the footnote is: One reason for saying that examples like (20) and (22) are grammatical, even though

they sound so odd, is that it would often be possible to invent a context (e.g. in a fairy

tale or a piece of science fiction) in which these sentences would be quite acceptable.

This is not possible for ungrammatical sentences like those in (21).

i can think about several contexts where 21b makes sense. think of a situation where everybody is required to give something/someone to someone. after it is mentioned that several other people give this and that, 21b follows. in that context it makes sense just fine. however, it is because the repicient is implicit, since it is unnecessary (economic principle) to mention the recipient in every single sentence or clause.

21c is interpretable with if one considers ”the girl” an utterance, that Mary utters while yawning.

21a is almost common on Facebook. ”John likes this”, shortened to ”John likes”.

not that i think the author is wrong, i’m just being creative. :)

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The famous example in (23) was used by Chomsky (1957) to show how

a sentence can be grammatical without being meaningful. What makes this

sentence so interesting is that it contains so many collocational clashes:

something which is green cannot be colorless; ideas cannot be green,or

any other color, but we cannot call themcolorless either; ideas cannot sleep;

sleeping is not the kind of thing one can do furiously; etc.

(23) #Colorless green ideas sleep furiously.

it is writings such as this that result in so much confusion. clear the different <cannot>’s in the above are not about the same kind of impossibility. let’s consider them:

<something which is green cannot be colorless> this is logical impossibility. these two predicates are logically incompatible, that is, they imply the lack of each other, that is, ∀xGreen(x)→¬Colorless(x). but actually this predicate has an internal negation. we can make it more explicit like this: ∀xGreen(x)→Colorful(x), and ∀xColorful(x)↔¬Colorless(x).

< ideas cannot be green,or any other color, but we cannot call themcolorless either; ideas cannot sleep;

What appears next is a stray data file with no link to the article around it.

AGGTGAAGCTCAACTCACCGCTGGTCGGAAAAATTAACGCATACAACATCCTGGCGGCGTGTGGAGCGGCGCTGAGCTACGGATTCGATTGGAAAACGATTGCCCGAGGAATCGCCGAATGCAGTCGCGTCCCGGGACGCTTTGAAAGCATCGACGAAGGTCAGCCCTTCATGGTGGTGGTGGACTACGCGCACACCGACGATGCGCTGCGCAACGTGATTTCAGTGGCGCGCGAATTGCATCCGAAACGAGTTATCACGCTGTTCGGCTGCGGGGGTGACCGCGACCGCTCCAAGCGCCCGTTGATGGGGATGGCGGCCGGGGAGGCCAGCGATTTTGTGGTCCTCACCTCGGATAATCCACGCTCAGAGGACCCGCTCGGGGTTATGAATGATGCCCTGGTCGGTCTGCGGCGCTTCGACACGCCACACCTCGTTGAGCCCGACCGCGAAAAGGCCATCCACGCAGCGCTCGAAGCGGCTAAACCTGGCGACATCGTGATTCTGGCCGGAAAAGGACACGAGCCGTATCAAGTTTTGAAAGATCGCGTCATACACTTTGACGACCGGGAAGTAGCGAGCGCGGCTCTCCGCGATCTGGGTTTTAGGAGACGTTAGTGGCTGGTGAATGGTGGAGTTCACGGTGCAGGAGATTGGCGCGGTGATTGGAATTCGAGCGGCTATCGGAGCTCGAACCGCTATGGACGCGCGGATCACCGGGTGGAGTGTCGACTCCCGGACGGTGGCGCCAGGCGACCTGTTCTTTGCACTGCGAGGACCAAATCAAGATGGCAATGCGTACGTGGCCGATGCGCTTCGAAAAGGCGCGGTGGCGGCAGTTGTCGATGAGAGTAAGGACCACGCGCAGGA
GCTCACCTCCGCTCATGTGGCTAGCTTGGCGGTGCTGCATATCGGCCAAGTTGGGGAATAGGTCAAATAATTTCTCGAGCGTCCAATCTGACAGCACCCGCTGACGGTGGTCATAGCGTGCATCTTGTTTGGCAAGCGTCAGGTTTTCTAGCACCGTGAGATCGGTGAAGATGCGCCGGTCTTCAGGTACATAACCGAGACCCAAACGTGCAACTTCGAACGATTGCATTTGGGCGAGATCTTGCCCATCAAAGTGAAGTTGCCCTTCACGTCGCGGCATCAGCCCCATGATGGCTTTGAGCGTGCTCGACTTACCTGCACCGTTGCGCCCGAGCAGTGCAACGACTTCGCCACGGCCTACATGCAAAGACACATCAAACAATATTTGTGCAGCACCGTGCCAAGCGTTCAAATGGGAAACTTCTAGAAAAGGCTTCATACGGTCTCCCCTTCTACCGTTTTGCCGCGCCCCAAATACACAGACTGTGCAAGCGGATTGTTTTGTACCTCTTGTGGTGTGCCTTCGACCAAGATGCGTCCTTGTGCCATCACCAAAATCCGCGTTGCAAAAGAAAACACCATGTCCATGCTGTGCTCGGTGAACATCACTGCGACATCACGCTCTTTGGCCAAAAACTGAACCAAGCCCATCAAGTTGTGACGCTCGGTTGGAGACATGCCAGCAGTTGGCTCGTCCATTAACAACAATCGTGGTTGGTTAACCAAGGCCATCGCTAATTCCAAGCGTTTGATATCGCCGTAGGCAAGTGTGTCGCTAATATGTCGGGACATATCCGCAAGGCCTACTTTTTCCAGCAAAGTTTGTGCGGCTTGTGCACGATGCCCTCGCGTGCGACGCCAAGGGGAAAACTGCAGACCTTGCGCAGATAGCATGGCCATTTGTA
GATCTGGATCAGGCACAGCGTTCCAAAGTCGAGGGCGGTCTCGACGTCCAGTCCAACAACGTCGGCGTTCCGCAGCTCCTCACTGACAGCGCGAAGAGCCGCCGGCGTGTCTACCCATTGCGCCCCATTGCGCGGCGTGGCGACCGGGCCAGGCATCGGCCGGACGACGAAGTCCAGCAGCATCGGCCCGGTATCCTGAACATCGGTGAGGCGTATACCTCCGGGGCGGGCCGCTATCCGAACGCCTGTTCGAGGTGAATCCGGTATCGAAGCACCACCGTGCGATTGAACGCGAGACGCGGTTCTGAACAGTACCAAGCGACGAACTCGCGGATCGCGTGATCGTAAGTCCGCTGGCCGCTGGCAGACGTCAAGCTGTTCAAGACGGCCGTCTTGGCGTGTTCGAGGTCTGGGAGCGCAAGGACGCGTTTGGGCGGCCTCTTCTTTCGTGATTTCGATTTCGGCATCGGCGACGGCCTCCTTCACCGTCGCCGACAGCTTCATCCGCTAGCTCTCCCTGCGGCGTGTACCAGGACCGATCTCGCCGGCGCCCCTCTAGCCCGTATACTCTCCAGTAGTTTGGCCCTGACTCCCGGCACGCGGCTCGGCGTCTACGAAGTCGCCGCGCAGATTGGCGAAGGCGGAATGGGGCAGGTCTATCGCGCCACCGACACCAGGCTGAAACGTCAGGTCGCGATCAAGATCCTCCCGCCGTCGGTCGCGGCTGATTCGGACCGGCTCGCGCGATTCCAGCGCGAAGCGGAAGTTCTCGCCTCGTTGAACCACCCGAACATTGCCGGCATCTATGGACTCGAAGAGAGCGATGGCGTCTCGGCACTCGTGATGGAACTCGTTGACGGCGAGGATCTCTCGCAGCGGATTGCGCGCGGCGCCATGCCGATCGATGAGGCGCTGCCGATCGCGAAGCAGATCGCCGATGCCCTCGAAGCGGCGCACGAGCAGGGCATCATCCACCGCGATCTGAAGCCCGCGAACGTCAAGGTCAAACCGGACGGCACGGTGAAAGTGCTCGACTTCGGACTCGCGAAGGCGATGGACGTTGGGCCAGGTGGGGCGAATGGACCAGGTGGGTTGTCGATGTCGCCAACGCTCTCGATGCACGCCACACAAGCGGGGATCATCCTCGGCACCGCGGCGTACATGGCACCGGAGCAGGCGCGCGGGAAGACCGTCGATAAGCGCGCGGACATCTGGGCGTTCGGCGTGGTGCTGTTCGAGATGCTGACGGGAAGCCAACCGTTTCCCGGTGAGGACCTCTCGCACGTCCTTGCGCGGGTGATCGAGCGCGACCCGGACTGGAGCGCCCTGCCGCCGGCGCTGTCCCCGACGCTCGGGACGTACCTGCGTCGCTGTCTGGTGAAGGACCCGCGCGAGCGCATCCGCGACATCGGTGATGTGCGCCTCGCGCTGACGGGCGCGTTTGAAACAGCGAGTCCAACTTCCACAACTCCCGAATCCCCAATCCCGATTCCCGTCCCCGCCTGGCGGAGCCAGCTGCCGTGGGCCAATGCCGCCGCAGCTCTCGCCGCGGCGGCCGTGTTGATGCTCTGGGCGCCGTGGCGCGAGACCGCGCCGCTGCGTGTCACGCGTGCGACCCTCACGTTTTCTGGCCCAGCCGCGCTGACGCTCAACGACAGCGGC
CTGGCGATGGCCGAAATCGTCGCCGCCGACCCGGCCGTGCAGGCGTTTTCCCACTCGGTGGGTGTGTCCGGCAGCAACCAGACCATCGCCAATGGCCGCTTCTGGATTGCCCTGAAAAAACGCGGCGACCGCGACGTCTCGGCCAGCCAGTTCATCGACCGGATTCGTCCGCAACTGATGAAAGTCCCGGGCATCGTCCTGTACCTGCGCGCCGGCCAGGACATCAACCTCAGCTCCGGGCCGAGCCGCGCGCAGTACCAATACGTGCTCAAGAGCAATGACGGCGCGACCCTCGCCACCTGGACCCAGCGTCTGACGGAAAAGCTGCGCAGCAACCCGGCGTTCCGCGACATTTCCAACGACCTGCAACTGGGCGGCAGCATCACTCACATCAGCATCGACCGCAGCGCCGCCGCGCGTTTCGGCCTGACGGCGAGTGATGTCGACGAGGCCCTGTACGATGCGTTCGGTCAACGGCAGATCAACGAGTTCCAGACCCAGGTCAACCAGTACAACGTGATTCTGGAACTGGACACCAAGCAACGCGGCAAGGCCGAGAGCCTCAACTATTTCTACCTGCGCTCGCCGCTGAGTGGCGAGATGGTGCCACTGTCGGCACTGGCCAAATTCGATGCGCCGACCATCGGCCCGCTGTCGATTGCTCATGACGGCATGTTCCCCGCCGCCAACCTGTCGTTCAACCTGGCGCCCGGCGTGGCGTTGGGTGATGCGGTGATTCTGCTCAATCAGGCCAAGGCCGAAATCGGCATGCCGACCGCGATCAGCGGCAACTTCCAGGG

sleeping is not the kind of thing one can do furiously> this is semantic impossibility. it concerns the meaning of the sentence. there is no meaning, and hence nothing expressed that can be true or false. from that it follows that there is nothing that can be impossible, since impossibility implies falsity. hence, if there is something connected with that sentence that is impossible, it has to be something else.

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This kind of annotated tree diagramallows us to see at oncewhat iswrong

with the ungrammatical examples in (21) above: (21b) is incomplete, as

demonstrated in (34a), while (21c) is incoherent, as demonstrated in (34b).

a better set of terms are perhaps <undersaturated> and <oversaturated>.

there is nothing inconsistent about the second that isn’t also inconsitent in the first, and hence using that term is misleading. <incomplete> does capture an essential feature, which is that something is missing. the other ex. has something else too much. one could go for <incomplete> and <overcomplete> but it sounds odd. hence my choice of different terms.

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The pro-formone can be used to refer to the head nounwhen it is followed

by an adjunct PP, as in (6a),but not when it is followed by a complement

PP as in (6b).

(6) a The [student] with short hair is dating the one with long hair.

b ∗The [student] of Chemistry was older than the one of Physics.

6b seems fine to me.

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There is no fixed limit on howmanymodifiers can appear in such a sequence.

But in order to represent an arbitrarily long string of alternating adjectives

and intensifiers, it is necessary to treat each such pair as a single unit.